card reader weighs than there must be other differences which account
    for the difference.
    measekite, Jun 2, 2006
  17. cmashieldscapting

    John H. Guest

    I use the Taiyo Yuden white printable cds.never had a coaster yet.
    get the r200 or r220 printer you wont be sorry that you did,
    John H., Jun 2, 2006
  18. Thanks, John. It was my plan to buy a batch of 50 Taiyo Yudens, and,
    if they seem to work fine, stick with them, if not, switch to Verbatim
    for the next batch.

    I might buy an R 340 if there's one at a bargain, otherwise, for the
    purposes for which I actually want the printer, don't see why an R 220
    wouldn't do.

    cmashieldscapting, Jun 2, 2006
  19. measekite wrote
    I assume "card readers" are for digital cameras, which I don't have or
    plan on getting.
    Same here, if the cheap so-and-sos would fix it so it wasn't so
    difficult for U. S. consumers to use their machine for that.
    I'm thinking if I can get a bargain on the R 340 even if it's slightly
    more it would be smarter to get the higher-end machine.

    cmashieldscapting, Jun 2, 2006
  20. cmashieldscapting

    zakezuke Guest

    Firstly you should know that measekite is the troll of
    comp.periphs.printers. He has no experence above and beyond his Canon
    iP4000 and some HP product. One and a while he says something useful,
    but before taking anything he has to say as the truth, review his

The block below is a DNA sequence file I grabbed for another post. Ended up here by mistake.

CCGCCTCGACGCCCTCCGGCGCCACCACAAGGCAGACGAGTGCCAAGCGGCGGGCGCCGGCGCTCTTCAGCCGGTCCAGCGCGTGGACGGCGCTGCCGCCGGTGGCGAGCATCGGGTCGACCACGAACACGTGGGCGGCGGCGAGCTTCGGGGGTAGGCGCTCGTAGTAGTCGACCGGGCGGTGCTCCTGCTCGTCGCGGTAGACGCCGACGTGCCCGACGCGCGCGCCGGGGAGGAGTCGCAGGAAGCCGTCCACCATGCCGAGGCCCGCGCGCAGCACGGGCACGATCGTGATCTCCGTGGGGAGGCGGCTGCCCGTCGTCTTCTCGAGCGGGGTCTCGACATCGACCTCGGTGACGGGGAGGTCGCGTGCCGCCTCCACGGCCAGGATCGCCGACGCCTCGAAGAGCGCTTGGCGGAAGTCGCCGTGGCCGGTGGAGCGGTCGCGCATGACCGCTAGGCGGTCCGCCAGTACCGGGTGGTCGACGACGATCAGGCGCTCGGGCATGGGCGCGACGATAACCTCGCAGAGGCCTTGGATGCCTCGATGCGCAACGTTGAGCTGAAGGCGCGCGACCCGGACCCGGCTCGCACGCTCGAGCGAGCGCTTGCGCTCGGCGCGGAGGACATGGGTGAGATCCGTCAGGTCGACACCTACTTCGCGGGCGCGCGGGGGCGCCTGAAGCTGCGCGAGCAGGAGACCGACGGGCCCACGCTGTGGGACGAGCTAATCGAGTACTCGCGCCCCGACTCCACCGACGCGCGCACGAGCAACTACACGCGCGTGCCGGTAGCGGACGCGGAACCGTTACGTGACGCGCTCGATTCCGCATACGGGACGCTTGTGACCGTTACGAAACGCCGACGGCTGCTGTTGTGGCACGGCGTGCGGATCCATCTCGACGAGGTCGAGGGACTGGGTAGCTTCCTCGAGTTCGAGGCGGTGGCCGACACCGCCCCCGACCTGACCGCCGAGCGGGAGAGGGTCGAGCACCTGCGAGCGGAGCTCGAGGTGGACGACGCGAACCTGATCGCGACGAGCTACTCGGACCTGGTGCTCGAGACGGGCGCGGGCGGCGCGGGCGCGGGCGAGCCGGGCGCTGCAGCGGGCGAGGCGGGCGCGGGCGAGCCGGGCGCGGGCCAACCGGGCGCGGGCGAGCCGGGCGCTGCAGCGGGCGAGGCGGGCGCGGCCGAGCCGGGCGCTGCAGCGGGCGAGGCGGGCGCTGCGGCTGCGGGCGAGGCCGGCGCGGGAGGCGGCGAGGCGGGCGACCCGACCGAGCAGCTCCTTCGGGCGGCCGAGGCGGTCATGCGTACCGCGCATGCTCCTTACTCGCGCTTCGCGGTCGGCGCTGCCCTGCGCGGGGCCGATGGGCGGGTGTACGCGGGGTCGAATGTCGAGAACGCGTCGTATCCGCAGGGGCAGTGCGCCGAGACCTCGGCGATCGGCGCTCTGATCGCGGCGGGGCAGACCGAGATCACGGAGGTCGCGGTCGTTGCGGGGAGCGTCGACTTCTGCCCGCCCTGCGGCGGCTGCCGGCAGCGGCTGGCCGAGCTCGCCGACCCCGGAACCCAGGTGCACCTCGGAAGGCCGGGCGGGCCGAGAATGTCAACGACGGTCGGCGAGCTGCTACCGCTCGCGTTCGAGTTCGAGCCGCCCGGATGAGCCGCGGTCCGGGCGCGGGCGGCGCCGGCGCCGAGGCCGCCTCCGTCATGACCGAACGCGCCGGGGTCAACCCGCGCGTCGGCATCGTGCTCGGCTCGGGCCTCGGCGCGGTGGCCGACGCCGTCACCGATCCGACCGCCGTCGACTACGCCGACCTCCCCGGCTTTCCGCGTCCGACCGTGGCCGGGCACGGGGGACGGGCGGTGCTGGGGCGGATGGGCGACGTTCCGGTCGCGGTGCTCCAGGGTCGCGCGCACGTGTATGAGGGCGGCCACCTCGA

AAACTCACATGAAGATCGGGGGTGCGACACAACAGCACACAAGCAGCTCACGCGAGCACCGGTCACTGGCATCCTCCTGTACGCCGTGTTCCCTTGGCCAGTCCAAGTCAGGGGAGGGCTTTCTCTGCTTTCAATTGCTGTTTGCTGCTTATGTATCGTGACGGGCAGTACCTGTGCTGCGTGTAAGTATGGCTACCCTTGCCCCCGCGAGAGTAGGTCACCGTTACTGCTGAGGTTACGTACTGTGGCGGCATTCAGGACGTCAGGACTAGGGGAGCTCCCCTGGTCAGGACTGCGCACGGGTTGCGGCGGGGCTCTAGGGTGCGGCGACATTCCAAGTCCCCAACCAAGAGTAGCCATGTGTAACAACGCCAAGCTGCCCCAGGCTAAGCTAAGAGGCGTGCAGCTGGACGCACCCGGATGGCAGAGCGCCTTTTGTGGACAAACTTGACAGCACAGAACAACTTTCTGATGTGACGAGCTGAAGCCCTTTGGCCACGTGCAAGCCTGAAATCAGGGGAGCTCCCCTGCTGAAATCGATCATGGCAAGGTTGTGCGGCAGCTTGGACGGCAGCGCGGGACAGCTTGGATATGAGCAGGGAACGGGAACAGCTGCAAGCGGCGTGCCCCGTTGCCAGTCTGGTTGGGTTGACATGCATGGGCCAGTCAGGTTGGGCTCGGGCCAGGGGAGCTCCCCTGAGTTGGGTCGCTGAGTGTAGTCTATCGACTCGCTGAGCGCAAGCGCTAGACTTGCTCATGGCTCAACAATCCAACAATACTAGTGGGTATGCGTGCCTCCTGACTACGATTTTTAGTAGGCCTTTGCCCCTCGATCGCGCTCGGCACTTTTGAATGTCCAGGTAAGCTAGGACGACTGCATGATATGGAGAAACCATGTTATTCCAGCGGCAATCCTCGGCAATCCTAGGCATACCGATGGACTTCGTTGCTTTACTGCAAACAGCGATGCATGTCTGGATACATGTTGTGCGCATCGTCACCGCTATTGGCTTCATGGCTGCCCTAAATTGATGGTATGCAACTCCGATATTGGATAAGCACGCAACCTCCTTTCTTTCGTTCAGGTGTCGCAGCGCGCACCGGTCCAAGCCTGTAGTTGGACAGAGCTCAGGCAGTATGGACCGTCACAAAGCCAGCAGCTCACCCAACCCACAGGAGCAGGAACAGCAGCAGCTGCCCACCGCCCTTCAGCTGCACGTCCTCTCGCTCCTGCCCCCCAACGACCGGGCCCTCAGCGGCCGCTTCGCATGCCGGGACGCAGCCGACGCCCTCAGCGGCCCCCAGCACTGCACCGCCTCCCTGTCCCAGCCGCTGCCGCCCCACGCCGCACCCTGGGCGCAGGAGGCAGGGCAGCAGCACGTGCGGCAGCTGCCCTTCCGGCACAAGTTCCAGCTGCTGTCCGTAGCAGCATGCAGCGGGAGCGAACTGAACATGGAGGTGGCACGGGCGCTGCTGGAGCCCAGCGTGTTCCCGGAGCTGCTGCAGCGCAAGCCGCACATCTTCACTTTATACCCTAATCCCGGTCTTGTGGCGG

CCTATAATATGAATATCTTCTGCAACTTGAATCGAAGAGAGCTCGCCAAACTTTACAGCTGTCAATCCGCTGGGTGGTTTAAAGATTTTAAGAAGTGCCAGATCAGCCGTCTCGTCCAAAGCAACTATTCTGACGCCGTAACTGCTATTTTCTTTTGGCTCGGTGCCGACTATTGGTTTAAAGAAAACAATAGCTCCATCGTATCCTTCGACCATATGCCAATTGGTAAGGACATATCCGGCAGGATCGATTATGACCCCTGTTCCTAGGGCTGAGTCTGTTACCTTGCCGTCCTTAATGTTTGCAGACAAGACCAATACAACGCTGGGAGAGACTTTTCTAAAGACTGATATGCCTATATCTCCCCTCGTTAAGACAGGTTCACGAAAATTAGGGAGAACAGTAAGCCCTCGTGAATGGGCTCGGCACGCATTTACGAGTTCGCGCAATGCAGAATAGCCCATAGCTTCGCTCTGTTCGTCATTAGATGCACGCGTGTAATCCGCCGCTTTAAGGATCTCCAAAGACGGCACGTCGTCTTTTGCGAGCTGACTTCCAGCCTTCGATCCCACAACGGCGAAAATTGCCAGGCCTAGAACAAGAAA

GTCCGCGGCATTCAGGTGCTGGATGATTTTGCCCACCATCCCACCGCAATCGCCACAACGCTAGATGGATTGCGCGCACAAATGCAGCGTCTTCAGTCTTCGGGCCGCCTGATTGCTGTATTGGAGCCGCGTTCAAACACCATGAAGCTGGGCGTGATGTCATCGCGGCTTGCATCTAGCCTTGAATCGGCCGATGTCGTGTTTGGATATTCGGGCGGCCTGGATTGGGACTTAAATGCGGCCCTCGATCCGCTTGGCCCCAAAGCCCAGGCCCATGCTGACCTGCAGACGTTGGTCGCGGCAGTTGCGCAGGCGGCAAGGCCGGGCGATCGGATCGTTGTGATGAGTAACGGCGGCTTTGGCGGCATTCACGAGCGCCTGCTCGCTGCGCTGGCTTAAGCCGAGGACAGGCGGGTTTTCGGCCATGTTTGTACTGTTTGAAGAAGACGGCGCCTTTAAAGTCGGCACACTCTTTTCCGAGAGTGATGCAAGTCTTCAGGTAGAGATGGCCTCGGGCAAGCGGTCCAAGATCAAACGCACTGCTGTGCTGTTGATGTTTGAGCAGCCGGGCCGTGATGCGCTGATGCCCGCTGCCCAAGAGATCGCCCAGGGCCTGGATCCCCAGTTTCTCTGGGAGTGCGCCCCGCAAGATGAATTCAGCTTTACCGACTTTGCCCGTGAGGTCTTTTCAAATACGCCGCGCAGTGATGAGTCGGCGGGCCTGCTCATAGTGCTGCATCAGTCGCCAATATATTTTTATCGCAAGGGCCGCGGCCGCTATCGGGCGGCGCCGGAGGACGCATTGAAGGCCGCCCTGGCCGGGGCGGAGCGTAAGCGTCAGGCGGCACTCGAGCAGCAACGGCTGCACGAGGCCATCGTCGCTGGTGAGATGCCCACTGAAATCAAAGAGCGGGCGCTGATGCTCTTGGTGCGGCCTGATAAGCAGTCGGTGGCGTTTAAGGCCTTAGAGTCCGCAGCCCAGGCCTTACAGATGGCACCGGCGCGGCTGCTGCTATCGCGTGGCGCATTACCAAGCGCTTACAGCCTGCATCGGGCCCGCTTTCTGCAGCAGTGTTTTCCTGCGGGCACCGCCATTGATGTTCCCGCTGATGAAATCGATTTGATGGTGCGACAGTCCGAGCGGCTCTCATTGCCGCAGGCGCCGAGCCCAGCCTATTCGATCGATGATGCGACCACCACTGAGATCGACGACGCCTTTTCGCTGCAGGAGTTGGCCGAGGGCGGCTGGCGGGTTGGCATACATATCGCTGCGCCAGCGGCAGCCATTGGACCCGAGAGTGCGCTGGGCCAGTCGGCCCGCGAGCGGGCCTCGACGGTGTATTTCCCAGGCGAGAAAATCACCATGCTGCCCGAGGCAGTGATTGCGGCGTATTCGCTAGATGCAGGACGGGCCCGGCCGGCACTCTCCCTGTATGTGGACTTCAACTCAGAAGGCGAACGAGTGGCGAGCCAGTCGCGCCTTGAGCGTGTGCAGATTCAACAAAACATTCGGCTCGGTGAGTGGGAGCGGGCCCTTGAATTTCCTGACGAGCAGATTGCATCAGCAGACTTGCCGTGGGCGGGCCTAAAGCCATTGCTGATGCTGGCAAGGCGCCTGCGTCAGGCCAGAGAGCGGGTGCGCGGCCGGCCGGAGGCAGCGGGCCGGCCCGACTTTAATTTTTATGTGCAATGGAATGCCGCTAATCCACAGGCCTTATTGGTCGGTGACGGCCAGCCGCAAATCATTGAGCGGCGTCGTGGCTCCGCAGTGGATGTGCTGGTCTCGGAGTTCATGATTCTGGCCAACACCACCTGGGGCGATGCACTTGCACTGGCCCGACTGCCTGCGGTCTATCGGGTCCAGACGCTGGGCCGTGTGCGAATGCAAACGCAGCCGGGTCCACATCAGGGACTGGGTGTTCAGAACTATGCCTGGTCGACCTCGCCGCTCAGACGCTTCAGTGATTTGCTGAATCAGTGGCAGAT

google profie.
    They are used for more than digital cameras, they are often used for
    sneaker net, as in getting data from point A to point B. I use mine on
    my mp760 from time to time, mostly to copy data to CD-R.

    It really is just one part, and a few button presses. I am using the
    same tray on my ip3000, my mp760, and my ip5200. I also have hacked
    trays and i've made a few out of photo paper and raison bran boxes.

    If you go r2x0/r3x0 series. well, I would normally say you can get the
    r200 referb from the epson store, but it looks like they are presently
    out of stock. When they are in stock the r200 they are $59, or less
    than the ink it comes with by about $10.00. They however currently
    have the r220 for $71.00, and the r320 for $99. At least with the
    r220, it's about the same cost as ink withink a buck or two, and if
    it's not to your needs you only spent as much as the ink it comes with.

    While in some cases I see spending more money, with the r3x0 series,
    near as i'm aware, you just get a screen and card slots for your extra
    dollars, not a better printer.

    While i'm not a big fan of this series, they are under warranty for a
    year, failure gets you free ink, and the price is so low if it only
    lasts a year it's no great loss.
    zakezuke, Jun 2, 2006